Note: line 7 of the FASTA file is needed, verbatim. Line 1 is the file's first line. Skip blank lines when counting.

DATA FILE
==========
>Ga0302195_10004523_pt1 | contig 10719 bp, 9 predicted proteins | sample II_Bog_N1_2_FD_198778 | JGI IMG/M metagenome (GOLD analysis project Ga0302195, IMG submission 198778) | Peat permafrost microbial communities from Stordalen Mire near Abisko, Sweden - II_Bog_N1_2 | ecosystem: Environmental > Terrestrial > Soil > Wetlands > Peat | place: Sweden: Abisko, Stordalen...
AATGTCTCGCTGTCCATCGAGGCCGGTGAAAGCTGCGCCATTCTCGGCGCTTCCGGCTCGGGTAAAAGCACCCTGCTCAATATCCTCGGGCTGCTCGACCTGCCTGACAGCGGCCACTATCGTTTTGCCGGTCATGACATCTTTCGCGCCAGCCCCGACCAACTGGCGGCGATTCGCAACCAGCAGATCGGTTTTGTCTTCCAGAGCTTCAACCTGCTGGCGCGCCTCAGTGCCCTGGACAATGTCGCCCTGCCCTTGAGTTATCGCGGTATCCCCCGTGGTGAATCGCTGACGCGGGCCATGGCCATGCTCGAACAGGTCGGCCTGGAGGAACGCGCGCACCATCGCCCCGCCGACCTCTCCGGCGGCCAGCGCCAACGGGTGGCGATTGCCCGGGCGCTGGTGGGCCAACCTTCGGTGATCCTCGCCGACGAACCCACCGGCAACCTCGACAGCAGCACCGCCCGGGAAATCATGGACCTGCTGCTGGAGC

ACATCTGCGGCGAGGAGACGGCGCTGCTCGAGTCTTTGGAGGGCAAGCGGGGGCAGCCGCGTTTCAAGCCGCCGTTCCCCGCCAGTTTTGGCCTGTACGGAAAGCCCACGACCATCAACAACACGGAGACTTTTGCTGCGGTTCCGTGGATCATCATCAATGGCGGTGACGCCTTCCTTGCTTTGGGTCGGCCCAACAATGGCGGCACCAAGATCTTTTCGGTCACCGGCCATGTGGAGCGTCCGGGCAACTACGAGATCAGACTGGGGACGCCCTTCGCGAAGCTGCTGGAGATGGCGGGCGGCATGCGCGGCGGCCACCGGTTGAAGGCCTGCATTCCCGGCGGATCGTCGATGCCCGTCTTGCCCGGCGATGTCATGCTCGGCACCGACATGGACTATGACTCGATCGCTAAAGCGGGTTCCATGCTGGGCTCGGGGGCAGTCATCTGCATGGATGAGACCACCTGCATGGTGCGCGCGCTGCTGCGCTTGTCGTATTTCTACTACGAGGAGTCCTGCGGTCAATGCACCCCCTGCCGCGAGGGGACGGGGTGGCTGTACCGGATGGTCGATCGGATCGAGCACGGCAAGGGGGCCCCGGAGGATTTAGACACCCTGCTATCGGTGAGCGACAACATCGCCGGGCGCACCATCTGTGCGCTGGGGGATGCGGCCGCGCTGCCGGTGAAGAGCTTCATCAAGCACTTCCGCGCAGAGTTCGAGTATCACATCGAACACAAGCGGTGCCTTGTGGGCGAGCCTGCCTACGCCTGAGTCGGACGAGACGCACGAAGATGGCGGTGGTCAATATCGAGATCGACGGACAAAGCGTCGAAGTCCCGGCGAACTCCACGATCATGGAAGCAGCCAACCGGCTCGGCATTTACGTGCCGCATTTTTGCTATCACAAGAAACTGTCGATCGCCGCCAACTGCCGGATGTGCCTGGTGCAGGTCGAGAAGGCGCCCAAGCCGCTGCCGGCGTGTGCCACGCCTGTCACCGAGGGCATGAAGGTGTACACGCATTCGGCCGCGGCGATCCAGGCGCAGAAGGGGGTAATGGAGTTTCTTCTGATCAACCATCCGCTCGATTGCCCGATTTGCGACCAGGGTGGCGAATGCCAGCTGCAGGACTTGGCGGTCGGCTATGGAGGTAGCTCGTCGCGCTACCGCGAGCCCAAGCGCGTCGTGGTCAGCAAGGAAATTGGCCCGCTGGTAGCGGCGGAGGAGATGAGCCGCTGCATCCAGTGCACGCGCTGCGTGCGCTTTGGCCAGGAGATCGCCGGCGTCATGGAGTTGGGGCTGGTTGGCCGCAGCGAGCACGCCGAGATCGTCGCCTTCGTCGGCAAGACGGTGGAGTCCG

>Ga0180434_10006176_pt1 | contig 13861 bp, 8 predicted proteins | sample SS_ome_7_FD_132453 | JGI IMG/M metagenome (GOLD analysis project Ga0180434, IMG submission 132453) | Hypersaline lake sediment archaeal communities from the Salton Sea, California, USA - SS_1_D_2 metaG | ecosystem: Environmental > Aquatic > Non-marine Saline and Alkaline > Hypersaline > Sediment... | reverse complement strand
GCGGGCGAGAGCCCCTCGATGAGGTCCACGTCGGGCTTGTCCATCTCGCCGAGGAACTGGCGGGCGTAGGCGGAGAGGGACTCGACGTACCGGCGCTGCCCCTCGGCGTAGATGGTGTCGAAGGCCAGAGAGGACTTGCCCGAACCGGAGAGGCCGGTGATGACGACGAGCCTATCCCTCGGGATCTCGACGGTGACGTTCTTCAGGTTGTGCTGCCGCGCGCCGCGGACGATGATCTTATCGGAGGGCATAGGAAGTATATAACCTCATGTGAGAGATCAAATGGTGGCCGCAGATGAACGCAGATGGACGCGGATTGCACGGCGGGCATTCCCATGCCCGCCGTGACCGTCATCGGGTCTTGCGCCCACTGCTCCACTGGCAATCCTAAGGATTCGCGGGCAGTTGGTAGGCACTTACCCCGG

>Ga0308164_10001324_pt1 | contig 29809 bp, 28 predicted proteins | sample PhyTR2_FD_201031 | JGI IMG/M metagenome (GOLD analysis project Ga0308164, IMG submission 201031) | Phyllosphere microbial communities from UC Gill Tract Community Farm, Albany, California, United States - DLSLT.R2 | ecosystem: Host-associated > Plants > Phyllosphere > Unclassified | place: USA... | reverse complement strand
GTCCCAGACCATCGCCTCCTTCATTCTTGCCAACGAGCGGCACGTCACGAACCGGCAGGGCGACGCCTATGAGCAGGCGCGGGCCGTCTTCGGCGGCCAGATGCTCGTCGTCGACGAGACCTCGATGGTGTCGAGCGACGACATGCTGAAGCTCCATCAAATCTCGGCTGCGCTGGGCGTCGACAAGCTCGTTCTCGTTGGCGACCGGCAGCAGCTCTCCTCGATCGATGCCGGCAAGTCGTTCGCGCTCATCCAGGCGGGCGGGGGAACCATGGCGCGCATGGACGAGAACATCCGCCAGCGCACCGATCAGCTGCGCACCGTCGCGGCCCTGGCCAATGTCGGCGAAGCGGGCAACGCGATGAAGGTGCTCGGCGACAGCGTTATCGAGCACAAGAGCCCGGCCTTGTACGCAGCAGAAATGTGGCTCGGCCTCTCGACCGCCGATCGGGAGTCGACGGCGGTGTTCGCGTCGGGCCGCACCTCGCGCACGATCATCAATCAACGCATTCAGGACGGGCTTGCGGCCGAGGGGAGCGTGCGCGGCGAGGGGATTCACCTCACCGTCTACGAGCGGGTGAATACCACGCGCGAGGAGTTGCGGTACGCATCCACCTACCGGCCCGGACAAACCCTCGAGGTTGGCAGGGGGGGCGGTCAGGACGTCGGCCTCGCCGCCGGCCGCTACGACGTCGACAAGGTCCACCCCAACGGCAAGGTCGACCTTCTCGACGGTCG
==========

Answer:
GTCCCAGACCATCGCCTCCTTCATTCTTGCCAACGAGCGGCACGTCACGAACCGGCAGGGCGACGCCTATGAGCAGGCGCGGGCCGTCTTCGGCGGCCAGATGCTCGTCGTCGACGAGACCTCGATGGTGTCGAGCGACGACATGCTGAAGCTCCATCAAATCTCGGCTGCGCTGGGCGTCGACAAGCTCGTTCTCGTTGGCGACCGGCAGCAGCTCTCCTCGATCGATGCCGGCAAGTCGTTCGCGCTCATCCAGGCGGGCGGGGGAACCATGGCGCGCATGGACGAGAACATCCGCCAGCGCACCGATCAGCTGCGCACCGTCGCGGCCCTGGCCAATGTCGGCGAAGCGGGCAACGCGATGAAGGTGCTCGGCGACAGCGTTATCGAGCACAAGAGCCCGGCCTTGTACGCAGCAGAAATGTGGCTCGGCCTCTCGACCGCCGATCGGGAGTCGACGGCGGTGTTCGCGTCGGGCCGCACCTCGCGCACGATCATCAATCAACGCATTCAGGACGGGCTTGCGGCCGAGGGGAGCGTGCGCGGCGAGGGGATTCACCTCACCGTCTACGAGCGGGTGAATACCACGCGCGAGGAGTTGCGGTACGCATCCACCTACCGGCCCGGACAAACCCTCGAGGTTGGCAGGGGGGGCGGTCAGGACGTCGGCCTCGCCGCCGGCCGCTACGACGTCGACAAGGTCCACCCCAACGGCAAGGTCGACCTTCTCGACGGTCG